SALT LAKE CITY — KSL.com is celebrating Hispanic Heritage Month by going on tour throughout the Wasatch Front and highlighting some of the best Hispanic food in the area.
In this edition, KSL.com’s Xoel Càrdenas and Yvette Cruz try the dishes of Spain and El Salvador via Café Madrid and Rincón Salvadoreño.
As one of the few restaurants in the Salt Lake City area to offer Spanish cuisine, Café Madrid offers a unique Euro-Hispanic experience both in food and atmosphere.
A Spanish tradition is to start off any meal with tapas, which is an appetizer just before the main meal. In some parts of Spain, tapas can become a full meal. At Café Madrid, the Croquetas de Jamón y Pollo — fried Spanish béchamel balls filled with chicken and serrano ham — are a nice way to get the taste buds going. We also love Café Madrid's calamari and cheese platter.
Jamón y queso
What’s a good lunch without a sandwich? At Café Madrid, the Jamón Serrano con Tomate is one of the best choices. The sandwich is Serrano ham (dry-cured Spanish ham) with tomato sauce served on an Artisan baguette. For a more authentic Spanish experience, have them add the queso manchego, arguably the best-known cheese from Spain. Manchego cheese is made from the milk of the manchega breed of sheep.
If there’s a signature plate from Spain, it’s perhaps paella. The dish brings together rice, seafood, vegetables, saffron and other spices simmered in a pan until golden brown. Paella can include chicken, beef and even a vegetarian version is possible.
At Café Madrid, you can customize your paella. Options include a chicken, seafood or combination of both. If you want to keep it traditional, the seafood paella — which includes mussels, clams, cod, calamari, and shrimp — is the way to go.
Spain and its traditions, including culinary ones, are deeply rooted in Hispanic culture. Café Madrid, at 5244 S. Highland Drive, offers customers a warm experience, with its Spanish vineyard-type atmosphere, in tasting España without leaving the Salt Lake City area.
More than 5,000 miles from Spain, nestled in between Guatemala, Honduras and the North Pacific Ocean is El Salvador — the Central American country known for volcanoes, beaches and pupusas
The pupusa is arguably the first thing that comes to mind when thinking of Salvadorian food. A pupusa is a thick, hand-made corn tortilla stuffed with a variety of fillings. You can try cheese, beans, chicharron (pork), loroco (a local edible flower) or a mixture of the fillings. For a taste of Salvadorian food close to home, try Rincón Salvadoreño in Taylorsville.
The Salvadorian restaurant and bakery offers a variety of both traditional and gourmet pupusas made from either corn or rice flour. Enjoy traditional pupusas, with the aforementioned fillings, or branch out with something new. A pupusa revuelta means it has a mixture of cheese, beans and pork in it. The gourmet pupusas can include cheese with chicken, steak, shrimp or zucchini.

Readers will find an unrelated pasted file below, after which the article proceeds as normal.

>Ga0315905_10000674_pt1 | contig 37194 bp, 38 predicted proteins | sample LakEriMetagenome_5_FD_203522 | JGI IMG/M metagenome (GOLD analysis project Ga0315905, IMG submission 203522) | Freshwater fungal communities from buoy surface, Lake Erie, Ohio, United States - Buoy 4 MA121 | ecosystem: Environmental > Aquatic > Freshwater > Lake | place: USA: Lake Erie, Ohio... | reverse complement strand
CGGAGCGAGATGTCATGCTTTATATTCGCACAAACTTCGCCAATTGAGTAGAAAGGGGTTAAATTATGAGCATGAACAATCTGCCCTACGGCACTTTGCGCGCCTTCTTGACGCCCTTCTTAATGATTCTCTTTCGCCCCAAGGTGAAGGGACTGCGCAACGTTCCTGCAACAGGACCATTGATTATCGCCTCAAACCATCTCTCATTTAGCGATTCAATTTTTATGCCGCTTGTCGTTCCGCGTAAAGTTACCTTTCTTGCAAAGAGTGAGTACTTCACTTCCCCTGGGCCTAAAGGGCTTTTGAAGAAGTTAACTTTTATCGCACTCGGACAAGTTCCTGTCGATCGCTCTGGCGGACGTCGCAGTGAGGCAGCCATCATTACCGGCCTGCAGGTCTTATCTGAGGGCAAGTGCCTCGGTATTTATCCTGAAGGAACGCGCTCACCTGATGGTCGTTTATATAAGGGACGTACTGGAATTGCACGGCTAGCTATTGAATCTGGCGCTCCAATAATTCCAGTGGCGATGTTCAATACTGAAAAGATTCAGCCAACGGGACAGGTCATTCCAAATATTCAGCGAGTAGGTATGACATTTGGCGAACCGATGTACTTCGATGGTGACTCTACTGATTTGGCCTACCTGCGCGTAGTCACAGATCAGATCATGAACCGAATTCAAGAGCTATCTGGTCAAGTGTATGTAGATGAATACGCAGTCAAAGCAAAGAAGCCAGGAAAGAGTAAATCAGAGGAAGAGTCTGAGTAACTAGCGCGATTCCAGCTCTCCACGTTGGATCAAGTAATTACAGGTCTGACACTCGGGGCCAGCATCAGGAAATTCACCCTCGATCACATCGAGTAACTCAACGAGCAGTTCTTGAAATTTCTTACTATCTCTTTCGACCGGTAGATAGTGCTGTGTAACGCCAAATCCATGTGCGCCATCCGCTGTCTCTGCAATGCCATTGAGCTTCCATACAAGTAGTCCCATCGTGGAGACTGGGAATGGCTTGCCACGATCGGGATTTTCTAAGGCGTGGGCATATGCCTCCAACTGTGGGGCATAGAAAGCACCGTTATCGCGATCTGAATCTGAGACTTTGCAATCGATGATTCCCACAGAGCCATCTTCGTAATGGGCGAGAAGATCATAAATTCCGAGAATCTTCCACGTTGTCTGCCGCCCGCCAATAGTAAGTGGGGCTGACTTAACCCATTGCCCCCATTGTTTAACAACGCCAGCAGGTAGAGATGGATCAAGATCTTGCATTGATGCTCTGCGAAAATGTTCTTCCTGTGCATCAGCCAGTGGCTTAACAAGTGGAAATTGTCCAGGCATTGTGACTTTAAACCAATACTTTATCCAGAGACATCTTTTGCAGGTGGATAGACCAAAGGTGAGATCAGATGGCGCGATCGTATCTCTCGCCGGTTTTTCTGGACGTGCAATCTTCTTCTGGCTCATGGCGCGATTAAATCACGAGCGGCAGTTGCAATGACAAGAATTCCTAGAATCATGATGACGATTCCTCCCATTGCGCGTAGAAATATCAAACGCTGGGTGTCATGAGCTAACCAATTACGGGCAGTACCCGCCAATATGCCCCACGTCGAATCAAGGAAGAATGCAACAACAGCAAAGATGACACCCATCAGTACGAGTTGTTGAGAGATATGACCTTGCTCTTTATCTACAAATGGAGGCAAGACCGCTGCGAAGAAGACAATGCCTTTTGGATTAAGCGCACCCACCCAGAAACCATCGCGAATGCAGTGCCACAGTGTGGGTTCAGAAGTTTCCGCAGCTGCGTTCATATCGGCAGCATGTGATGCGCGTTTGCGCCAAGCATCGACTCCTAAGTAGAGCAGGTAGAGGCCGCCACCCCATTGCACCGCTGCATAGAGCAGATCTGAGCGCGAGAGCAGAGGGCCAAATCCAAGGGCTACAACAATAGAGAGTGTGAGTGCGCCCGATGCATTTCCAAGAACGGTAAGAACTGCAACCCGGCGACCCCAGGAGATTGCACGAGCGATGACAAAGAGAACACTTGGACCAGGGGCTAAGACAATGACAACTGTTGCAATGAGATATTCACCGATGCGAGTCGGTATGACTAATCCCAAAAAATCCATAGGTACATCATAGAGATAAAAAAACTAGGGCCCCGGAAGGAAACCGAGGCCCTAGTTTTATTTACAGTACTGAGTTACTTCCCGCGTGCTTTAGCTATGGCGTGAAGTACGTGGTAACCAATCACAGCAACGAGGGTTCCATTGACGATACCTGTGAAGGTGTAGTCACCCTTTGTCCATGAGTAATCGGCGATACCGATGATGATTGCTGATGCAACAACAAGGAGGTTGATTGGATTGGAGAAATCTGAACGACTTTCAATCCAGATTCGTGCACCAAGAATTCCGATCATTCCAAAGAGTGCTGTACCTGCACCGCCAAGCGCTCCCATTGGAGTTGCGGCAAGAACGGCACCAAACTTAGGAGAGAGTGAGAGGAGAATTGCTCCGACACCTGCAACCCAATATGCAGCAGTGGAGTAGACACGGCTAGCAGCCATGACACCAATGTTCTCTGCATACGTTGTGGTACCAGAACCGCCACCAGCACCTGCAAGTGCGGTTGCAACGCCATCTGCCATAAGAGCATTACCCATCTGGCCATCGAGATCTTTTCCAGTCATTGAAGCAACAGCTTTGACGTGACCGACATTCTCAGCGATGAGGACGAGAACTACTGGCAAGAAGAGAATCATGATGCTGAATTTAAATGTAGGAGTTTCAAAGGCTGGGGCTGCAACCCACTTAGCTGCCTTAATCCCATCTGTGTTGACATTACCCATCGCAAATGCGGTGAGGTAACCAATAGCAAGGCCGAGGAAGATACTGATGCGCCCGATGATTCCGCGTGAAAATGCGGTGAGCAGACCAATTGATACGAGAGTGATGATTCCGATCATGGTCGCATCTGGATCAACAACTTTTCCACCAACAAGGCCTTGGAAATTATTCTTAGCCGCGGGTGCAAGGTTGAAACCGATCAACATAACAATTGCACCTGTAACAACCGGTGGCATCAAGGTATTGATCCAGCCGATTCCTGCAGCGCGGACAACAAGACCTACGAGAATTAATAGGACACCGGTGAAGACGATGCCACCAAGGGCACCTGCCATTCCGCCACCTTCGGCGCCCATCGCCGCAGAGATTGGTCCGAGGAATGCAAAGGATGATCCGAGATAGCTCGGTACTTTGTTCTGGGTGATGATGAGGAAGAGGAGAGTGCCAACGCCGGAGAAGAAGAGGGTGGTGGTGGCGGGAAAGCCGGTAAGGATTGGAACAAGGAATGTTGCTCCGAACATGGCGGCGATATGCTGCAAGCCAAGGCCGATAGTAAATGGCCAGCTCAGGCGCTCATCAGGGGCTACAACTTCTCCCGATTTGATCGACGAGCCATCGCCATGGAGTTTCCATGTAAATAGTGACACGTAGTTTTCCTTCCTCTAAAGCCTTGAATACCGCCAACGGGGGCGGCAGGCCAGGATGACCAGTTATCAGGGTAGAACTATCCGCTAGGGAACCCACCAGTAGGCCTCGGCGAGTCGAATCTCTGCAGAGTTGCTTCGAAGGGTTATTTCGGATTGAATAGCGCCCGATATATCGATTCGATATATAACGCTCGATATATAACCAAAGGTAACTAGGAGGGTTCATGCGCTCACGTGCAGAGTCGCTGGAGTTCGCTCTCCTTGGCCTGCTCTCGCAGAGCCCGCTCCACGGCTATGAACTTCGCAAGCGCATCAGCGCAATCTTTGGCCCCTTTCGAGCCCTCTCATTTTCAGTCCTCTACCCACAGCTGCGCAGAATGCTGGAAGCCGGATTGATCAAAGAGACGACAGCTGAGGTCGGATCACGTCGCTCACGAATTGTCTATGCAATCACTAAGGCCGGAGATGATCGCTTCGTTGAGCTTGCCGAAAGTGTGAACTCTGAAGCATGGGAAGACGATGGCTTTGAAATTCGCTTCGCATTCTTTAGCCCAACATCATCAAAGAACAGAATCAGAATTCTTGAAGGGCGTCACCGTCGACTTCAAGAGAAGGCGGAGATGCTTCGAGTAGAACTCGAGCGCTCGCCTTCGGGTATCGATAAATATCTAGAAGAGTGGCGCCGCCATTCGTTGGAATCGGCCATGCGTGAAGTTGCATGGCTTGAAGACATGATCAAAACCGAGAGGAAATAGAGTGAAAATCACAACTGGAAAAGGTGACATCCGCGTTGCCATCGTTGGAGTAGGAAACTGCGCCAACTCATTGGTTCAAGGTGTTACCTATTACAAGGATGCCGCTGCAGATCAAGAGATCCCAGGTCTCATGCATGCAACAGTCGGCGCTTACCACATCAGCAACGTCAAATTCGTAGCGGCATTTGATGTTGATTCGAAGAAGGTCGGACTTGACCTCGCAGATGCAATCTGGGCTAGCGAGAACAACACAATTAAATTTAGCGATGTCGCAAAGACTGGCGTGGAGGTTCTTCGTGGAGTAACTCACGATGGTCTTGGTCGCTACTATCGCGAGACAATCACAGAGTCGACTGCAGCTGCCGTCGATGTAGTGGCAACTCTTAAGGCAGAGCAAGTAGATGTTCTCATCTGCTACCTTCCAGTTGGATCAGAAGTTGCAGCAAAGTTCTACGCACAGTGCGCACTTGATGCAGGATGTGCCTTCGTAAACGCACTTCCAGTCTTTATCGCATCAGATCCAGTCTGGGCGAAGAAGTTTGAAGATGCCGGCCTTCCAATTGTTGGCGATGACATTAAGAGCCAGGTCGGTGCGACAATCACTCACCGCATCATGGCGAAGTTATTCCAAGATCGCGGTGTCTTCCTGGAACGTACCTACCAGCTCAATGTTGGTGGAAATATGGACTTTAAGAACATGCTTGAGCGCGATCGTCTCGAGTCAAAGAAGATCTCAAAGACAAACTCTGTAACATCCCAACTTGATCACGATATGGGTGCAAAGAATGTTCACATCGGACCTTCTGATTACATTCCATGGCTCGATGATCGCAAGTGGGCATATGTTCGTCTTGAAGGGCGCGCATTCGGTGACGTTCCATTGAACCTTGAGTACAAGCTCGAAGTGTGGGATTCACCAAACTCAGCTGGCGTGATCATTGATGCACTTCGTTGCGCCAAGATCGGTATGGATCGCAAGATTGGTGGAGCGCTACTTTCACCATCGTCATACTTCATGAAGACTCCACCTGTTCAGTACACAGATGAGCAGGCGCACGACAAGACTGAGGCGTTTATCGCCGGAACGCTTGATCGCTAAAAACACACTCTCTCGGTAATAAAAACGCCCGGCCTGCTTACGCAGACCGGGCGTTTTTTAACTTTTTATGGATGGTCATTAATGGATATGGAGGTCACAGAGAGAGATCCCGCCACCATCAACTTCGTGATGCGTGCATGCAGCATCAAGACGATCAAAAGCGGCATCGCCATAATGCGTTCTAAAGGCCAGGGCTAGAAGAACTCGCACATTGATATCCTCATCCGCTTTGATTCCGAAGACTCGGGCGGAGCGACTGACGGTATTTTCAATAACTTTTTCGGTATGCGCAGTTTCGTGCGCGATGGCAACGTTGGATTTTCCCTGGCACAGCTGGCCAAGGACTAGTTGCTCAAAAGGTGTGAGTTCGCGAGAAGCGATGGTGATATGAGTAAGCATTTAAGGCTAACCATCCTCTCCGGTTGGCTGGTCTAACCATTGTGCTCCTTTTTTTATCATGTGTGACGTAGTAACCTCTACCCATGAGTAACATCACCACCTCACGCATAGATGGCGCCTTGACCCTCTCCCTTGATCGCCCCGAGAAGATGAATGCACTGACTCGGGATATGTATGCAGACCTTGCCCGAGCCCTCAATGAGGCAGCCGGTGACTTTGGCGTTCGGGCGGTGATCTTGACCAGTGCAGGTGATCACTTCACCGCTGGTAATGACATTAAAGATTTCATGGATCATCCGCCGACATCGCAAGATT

Pupusas are normally topped with some salsa and curtido — a fermented cabbage salad that resembles coleslaw, and includes carrots, onions and sometimes lime juice. While the curtido is optional, some people can’t imagine eating a pupusa without it. Pupusas can be eaten as a snack or a whole meal depending on the amount and toppings.
Plato típico literally translates to typical plate. Rincón Salvadoreño’s typical plate includes a fried plantain, refried beans, a scoop of sour cream and piece of cheese, with a choice of two tortillas or a hoagie roll. Eggs can also be added to the plato tipico. This is a great breakfast option but can be savored at any hour of the day.
A good way to sample an assortment of the country’s cuisine is to order the Combo Mix plate. The entree includes one pupusa, one tamal (which differs from traditional Mexican tamales in that white corn dough is used instead of yellow corn dough), fried yuca (the edible root of a plant with a taste similar to French fries), a pastelito (small meat pie) and a choice of fried plantain or a sugar-coated empanada.
In some Latin American countries, a pastelito refers to a sweet treat, and an empanada is a meat pie, however, some Salvadorians use the two names interchangeably. Tomato, tomahto.
To complete the Salvadorian meal experience, grab an ice-cold Cola Champagne. It’s a native soda with a bubblegum flavor. Despite the name, it does not contain champagne.
Rincón Salvadoreño offers many more traditional food and drink options, as well as a kid’s menu. The Spanish word “rincón” means corner, which is fitting for the restaurant, located on the corner of Pepper Tree Plaza at 3898 W. 5535 South in Taylorsville.